Now, it's perfectly acceptable for a player to decide their character has one of these, and, indeed, many of them are 'free' proficiencies granted by social status or background rolls, but they aren't often that useful in game play. With that caveat, I will add this...I have DMed at least one situation in which someone having one of these skills completely changed the dynamics of the game.
Here are nine of these 'useless' non-weapon proficiencies. Each are from the "general" category. Remember that you don't need a proficiency to do something, you need a proficiency to do it at a professional level.
Baking: The character is familiar with the creation of breads, pastries and cakes, and can run brick ovens and similar kitchen implements.
Barristry: The character is proficient in laws, legal work and the manipulation of legal proceedings, and can represent himself or others in a court of law. Note that proficiency in Barristry doesn’t help in a courtroom using an alien legal system. In general, it is assumed this proficiency refers to the place where the character lives. Other places may be stipulated.
Candymaking: The character is proficient in working with scorching hot sugar and other substances to make various confections.
Cheesemaking: This proficiency allows the character who has it to expertly create cheese from the curds of soured milk. A proficiency check is required only when attempting to prepare a truly magnificent wheel of cheese as a special gift or for a special celebration.
Cobbling: The character can fashion and repair shoes, boots, and sandals.
Management: The character is skilled in directing people and delegating authority.
Maths: All characters with average or higher intelligence are assumed to be able to do basic sums, simple accounting and the like. The character with the maths proficiency exceeds this, with a working knowledge of algebra, geometry, trigonometry, descriptive statistics and generally any math not requiring calculus. Note that all characters with the Engineering Proficiency get maths for free.
Teamdriving: The character is skilled in driving large animals that pull large wagons, such as those used to move heavy loads, and draft animals for construction and logging. He can calm them from a panic, tell if they are likely to balk or spook and attempt to prevent it.
Throwing: Characters with this proficiency add 10' to each range category of thrown weapons, and increase the damage or the attack roll by +1 each time they throw a weapon. The player can elect to improve either the damage or attack roll, but the choice must be announced before the attack is made. For each character point spent on this proficiency (after its initial purchase) a character adds another 5' to thrown weapon ranges. For every 4 additional character points spent, another +1 on the damage or attack rolls is gained—this can be used as a +2 on one or the other, or split as a +1 to attack and +1 to damage. (Okay, this one was a trick to see if you were paying attention. YES, throwing is very useful.)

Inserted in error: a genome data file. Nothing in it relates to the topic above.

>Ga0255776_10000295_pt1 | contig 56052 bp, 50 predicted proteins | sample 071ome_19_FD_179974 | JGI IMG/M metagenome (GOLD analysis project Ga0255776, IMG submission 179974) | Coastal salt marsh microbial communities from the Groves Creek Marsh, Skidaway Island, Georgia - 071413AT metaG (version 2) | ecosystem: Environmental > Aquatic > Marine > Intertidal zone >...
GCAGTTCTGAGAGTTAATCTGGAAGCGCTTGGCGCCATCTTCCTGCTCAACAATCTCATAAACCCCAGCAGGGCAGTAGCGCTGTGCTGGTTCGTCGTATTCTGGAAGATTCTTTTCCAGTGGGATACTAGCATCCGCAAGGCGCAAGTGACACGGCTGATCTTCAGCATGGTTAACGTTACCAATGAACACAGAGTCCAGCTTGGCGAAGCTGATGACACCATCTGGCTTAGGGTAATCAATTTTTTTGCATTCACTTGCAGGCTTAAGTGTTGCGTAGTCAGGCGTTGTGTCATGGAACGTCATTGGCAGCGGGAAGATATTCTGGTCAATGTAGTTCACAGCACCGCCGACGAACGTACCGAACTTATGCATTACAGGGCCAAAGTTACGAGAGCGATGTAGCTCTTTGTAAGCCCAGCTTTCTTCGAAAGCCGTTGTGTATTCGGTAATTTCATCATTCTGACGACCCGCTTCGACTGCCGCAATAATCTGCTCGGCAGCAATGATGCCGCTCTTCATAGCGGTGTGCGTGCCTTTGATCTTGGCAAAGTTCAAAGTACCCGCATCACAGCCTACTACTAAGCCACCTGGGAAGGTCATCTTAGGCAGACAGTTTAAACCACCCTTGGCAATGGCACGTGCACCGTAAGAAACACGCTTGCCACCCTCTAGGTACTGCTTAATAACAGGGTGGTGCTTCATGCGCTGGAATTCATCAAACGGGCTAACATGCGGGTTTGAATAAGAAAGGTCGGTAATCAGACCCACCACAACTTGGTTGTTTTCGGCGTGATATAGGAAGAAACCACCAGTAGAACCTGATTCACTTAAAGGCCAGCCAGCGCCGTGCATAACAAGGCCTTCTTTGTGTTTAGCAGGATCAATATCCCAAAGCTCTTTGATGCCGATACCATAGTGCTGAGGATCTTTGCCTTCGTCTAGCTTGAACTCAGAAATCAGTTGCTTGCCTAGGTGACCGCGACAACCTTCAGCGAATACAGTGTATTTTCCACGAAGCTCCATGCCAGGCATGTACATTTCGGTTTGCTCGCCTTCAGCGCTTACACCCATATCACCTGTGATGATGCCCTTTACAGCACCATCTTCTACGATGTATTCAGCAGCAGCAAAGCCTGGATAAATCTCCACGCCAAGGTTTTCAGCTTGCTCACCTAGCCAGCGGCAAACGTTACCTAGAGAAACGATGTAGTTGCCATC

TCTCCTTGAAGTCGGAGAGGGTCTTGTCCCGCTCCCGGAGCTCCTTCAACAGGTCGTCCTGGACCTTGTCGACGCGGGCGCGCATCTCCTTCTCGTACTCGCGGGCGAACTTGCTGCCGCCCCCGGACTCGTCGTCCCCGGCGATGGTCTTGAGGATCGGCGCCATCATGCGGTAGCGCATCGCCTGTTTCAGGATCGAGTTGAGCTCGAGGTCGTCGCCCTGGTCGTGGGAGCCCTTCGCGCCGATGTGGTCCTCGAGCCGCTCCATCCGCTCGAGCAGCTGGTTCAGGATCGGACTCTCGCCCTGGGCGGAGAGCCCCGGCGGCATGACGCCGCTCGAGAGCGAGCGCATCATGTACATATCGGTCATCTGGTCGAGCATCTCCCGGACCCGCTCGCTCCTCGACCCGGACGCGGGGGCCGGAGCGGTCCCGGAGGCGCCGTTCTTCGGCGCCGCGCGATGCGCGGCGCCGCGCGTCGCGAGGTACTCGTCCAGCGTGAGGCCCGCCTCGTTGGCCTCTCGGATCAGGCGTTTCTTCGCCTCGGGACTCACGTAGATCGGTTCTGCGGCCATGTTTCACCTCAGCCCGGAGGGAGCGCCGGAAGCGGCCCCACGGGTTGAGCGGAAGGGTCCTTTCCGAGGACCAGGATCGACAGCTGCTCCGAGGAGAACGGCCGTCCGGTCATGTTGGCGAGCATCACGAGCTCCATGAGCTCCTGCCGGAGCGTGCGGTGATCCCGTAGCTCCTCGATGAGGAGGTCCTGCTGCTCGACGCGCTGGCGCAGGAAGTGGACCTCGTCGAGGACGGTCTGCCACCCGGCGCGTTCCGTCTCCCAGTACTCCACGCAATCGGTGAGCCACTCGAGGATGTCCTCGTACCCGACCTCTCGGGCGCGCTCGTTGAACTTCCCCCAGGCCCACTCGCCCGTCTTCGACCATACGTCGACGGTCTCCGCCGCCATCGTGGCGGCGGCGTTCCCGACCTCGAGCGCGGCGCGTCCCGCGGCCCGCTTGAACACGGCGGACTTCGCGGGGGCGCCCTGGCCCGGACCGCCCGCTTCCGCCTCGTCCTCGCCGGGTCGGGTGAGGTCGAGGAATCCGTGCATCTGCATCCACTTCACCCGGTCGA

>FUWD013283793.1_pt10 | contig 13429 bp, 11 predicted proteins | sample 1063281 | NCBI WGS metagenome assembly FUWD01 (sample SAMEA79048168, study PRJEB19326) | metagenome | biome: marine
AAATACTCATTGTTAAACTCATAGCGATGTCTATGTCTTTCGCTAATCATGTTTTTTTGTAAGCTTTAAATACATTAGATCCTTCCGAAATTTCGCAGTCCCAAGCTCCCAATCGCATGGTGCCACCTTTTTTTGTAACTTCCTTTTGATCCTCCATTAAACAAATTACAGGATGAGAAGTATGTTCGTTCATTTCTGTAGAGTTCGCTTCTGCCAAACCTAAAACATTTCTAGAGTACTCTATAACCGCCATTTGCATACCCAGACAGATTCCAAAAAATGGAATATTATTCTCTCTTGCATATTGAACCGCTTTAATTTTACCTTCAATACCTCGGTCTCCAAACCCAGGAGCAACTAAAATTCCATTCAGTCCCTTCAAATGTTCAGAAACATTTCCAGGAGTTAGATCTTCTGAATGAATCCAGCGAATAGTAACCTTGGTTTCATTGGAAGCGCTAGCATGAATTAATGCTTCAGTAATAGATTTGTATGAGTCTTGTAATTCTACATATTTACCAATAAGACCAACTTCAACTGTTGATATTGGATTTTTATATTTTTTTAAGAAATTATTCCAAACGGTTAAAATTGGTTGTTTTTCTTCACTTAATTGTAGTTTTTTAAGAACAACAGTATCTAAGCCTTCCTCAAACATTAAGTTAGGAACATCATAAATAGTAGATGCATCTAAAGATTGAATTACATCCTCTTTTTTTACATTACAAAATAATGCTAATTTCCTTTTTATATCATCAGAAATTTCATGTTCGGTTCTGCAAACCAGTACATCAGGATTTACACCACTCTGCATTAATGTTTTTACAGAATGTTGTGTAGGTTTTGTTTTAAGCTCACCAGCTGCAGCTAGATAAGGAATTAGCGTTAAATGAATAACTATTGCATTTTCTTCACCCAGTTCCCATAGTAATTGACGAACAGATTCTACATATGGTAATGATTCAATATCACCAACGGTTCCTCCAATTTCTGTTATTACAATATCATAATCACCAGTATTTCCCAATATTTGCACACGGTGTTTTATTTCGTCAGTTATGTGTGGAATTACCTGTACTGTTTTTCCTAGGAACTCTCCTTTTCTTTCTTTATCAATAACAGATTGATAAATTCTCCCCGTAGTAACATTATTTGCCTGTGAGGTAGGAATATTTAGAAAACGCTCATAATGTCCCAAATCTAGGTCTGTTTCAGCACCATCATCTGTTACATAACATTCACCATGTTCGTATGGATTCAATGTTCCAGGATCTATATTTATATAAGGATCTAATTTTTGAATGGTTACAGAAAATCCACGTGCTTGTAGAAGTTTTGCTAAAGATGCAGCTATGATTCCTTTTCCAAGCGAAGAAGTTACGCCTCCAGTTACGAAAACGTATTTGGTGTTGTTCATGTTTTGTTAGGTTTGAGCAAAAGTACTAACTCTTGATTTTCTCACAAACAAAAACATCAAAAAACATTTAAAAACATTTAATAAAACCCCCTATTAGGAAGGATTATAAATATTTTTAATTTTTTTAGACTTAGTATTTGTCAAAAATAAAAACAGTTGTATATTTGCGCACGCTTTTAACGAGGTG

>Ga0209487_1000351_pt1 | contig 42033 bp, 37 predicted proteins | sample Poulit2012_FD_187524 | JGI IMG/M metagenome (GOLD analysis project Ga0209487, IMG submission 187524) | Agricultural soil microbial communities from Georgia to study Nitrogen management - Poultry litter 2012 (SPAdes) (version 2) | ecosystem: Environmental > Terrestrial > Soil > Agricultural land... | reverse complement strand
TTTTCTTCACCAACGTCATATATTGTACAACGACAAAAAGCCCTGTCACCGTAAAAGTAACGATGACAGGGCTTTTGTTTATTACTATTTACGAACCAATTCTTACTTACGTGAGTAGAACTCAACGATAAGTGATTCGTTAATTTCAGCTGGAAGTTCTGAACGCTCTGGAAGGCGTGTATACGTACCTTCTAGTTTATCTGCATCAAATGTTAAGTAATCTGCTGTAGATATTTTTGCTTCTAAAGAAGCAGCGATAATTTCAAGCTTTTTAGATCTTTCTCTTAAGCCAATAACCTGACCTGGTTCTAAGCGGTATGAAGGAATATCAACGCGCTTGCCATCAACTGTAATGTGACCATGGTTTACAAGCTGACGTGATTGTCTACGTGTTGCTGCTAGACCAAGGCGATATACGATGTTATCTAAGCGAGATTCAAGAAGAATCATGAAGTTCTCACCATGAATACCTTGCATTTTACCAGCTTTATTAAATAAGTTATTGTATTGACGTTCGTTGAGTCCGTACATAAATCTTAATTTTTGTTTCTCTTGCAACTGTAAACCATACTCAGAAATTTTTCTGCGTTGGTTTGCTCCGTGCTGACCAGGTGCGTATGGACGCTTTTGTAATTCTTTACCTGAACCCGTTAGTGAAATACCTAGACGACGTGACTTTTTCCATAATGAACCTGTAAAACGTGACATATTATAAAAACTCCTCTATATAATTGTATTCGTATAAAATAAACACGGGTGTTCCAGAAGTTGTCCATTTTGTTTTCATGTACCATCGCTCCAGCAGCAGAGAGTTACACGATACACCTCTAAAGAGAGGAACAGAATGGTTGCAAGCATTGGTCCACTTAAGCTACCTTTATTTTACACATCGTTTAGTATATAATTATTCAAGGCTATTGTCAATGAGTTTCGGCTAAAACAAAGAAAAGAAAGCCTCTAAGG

How these proficiencies changed an encounter:
Baking: The party found themselves in a Jack and The Beanstalk situation, and had approximately five minutes to hide themselves from a giant dog sniffing out the intruders on behalf of his giant master. The sympathetic (and also giant) kitchen maid was on their side. A character with the baking proficiency asked the DM how long it would be inside the dough of an (also giant) as yet uncooked loaf of bread going into the giant oven, and the DM replied "based on your knowledge of bread, you'd probably be safe for about 15 minutes inside the loaf."
Barristry: I think you can probably guess where this is going. An assassin skilled in all forms of the law found a technicality in her arrest and was set free by the government. In another instance, a thief managed to convince a judge that not only was he not guilty, he was being persecuted by the crown, and the judge threw his accuser in jail overnight.
Candymaking: While avoiding an attack in the kitchens of the castle, a character started a pot of butter and sugar simmering, then left it over the door. the trap set with this rudimentary caramel performed similarly to flaming oil, and did continuing rounds of damage to the (full plate armor wearing) attackers, as if the armor was being hit with Heat Metal. Since one of these knights was largely immune to magic, this was a big deal. The same character also made flaming sugar syrup missiles. (Candymaking is considered one of the most dangerous things you can do in the kitchen. I will do it only with much precaution, and I'm trained as a laboratory manager.)
Cobbling: Character (who also had tracking) examined the footprints of his quarry and determined he was a city guard because of the pattern of his boots, and that he had a slight limp to the left, then later identified him on patrol by his boots. "I also have cobbling, is there anything weird about his shoes?" asked the player.
Management: Character walked into a collection of kobolds, told them he was from the boss, and got them into a wagon by identifying who the leaders were, what they were doing, and who the weakest leader was. He then blew up the wagon. What would've been a bluff/lie check or a charisma check at a minus was done without a roll (except a reaction roll on the monsters.)
Maths: Player, who was not getting the fact that the trap involved prime numbers, asked the DM "I'm stumped, but (my character) has math, can I roll to see if she gets it?" (She did.)
Teamdriving: Character (who also had engineering) spooked a group of bison in just the right direction to make them take out a bridge being used by the enemy. He knew exactly where, when, and how, to do so. (Something that might otherwise have required animal handling, or a roll with a minus, was essentially an automatic success (the bison still had a reaction roll, but a very small chance of none spooking.)